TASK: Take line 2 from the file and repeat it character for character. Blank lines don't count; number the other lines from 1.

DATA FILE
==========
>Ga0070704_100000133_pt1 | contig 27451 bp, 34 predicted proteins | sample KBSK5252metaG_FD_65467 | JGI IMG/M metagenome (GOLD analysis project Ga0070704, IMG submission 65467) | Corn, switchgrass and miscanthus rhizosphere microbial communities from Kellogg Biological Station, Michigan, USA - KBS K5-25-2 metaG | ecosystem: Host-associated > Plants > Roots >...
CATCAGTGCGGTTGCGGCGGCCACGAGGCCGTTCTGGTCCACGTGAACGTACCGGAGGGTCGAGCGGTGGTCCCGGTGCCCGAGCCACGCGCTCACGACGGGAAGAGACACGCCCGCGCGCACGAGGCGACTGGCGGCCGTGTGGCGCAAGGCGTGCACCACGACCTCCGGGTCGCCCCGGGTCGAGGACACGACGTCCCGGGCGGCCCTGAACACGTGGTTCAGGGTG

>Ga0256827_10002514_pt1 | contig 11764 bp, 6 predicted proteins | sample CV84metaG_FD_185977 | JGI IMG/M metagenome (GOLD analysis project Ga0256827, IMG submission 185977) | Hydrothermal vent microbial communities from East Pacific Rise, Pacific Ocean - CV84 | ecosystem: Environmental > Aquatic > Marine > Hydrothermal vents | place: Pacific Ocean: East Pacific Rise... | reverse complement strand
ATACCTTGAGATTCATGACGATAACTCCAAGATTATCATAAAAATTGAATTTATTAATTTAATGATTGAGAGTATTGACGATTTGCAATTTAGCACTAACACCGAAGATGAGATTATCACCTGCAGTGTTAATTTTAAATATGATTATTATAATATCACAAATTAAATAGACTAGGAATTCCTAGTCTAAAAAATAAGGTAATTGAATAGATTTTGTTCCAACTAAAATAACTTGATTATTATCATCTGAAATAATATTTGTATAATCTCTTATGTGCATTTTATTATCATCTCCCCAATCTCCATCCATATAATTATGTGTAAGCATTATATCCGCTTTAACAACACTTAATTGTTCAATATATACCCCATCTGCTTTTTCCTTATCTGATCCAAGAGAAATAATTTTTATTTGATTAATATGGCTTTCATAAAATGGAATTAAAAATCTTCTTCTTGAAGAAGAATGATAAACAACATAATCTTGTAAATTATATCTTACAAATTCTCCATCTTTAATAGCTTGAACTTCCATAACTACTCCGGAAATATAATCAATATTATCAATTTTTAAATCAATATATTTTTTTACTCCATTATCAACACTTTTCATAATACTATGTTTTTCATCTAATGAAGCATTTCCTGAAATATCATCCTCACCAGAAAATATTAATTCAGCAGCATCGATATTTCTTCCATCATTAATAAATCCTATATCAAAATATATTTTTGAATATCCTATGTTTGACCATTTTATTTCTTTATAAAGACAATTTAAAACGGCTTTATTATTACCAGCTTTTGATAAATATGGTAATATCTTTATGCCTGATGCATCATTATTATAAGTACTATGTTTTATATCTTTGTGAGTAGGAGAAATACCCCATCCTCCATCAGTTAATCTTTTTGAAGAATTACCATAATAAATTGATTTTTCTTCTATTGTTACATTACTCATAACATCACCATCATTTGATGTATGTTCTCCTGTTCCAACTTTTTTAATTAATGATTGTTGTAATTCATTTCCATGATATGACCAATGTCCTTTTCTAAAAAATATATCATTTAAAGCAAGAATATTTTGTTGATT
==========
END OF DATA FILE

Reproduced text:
CATCAGTGCGGTTGCGGCGGCCACGAGGCCGTTCTGGTCCACGTGAACGTACCGGAGGGTCGAGCGGTGGTCCCGGTGCCCGAGCCACGCGCTCACGACGGGAAGAGACACGCCCGCGCGCACGAGGCGACTGGCGGCCGTGTGGCGCAAGGCGTGCACCACGACCTCCGGGTCGCCCCGGGTCGAGGACACGACGTCCCGGGCGGCCCTGAACACGTGGTTCAGGGTG